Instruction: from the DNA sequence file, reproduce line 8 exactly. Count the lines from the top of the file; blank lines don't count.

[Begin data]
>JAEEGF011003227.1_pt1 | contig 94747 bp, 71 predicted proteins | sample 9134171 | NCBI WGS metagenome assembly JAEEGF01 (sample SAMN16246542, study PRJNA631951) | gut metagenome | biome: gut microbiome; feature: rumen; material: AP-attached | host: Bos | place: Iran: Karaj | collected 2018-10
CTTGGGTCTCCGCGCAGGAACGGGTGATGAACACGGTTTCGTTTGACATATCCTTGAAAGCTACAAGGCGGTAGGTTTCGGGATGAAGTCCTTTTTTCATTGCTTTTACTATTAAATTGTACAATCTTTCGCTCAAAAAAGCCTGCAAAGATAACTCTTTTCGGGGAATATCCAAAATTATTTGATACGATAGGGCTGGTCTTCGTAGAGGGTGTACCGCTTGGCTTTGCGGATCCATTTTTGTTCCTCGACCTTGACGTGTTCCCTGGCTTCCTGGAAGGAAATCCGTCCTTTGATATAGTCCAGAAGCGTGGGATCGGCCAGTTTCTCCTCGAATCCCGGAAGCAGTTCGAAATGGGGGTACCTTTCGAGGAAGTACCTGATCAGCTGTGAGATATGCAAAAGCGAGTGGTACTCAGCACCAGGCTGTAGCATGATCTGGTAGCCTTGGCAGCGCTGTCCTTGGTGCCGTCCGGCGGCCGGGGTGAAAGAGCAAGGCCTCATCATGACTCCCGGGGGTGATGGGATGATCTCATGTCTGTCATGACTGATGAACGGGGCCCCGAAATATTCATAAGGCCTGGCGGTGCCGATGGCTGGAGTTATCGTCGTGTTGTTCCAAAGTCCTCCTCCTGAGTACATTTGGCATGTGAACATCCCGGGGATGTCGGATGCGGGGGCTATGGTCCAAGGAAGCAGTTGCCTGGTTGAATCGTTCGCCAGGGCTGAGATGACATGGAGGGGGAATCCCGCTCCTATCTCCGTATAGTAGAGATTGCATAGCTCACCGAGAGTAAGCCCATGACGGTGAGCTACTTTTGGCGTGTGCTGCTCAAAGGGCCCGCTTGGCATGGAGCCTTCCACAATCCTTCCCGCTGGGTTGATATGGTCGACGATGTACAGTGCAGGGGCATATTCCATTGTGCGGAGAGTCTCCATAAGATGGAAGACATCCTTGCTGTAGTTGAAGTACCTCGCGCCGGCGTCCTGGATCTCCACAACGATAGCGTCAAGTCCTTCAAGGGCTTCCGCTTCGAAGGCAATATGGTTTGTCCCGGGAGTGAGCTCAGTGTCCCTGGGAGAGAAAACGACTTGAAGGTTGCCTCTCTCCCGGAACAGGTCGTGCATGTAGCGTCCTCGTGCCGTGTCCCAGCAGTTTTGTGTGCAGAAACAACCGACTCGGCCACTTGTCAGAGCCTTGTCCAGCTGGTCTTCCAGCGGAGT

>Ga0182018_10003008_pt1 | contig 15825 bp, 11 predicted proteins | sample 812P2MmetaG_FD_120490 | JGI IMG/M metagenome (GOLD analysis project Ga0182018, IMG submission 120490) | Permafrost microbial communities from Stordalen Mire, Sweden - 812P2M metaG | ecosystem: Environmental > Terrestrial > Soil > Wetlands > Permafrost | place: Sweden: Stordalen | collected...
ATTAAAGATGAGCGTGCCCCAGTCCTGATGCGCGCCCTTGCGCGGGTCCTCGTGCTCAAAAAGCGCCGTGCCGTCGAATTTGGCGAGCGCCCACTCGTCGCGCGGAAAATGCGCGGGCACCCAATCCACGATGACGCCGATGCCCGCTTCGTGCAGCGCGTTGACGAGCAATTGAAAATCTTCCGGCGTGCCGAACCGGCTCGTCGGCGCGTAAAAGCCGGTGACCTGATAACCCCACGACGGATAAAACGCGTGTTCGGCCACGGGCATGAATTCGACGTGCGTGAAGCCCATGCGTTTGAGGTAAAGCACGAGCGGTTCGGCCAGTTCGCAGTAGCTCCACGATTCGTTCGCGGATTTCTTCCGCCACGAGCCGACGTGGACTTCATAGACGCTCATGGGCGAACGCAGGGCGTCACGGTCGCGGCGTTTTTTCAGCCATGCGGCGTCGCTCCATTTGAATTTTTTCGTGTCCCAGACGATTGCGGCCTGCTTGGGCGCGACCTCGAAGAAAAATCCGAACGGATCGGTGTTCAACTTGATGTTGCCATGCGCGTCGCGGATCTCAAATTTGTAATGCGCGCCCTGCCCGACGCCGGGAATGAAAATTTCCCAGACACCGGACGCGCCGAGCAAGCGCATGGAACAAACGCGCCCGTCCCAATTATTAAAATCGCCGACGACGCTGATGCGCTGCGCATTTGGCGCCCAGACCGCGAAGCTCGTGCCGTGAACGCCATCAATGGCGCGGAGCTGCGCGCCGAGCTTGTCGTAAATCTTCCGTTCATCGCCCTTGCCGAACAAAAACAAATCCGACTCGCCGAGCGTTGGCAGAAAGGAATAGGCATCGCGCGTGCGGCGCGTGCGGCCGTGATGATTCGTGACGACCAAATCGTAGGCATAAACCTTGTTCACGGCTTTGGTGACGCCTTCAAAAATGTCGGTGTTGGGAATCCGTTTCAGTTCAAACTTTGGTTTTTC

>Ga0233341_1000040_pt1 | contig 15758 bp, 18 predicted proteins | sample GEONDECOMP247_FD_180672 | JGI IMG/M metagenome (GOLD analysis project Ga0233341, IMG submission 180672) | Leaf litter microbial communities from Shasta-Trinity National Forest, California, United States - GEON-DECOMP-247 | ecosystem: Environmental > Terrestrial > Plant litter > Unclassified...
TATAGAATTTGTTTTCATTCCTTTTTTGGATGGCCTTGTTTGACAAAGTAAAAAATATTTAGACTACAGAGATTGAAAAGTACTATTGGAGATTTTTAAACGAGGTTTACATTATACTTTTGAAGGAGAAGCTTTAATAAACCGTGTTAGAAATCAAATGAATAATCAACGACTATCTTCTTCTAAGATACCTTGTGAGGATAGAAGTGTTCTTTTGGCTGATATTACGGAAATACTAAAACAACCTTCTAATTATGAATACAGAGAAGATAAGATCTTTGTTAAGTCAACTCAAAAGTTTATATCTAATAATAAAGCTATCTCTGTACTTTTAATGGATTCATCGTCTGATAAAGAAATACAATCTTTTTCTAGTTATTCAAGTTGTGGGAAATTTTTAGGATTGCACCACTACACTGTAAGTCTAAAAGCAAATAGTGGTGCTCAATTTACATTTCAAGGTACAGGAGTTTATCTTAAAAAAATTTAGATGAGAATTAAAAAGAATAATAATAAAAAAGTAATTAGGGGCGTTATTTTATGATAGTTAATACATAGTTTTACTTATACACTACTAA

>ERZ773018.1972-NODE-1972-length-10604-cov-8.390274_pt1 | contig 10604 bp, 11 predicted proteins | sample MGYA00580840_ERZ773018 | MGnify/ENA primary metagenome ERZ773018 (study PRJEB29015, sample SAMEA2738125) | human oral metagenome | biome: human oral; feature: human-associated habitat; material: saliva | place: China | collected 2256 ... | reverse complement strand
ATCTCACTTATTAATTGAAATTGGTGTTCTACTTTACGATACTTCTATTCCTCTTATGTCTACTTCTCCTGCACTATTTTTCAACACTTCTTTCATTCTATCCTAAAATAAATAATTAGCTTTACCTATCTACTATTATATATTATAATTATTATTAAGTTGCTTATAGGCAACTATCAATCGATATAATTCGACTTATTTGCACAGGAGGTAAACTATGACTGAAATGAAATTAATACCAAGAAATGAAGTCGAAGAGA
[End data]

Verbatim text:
ATCTCACTTATTAATTGAAATTGGTGTTCTACTTTACGATACTTCTATTCCTCTTATGTCTACTTCTCCTGCACTATTTTTCAACACTTCTTTCATTCTATCCTAAAATAAATAATTAGCTTTACCTATCTACTATTATATATTATAATTATTATTAAGTTGCTTATAGGCAACTATCAATCGATATAATTCGACTTATTTGCACAGGAGGTAAACTATGACTGAAATGAAATTAATACCAAGAAATGAAGTCGAAGAGA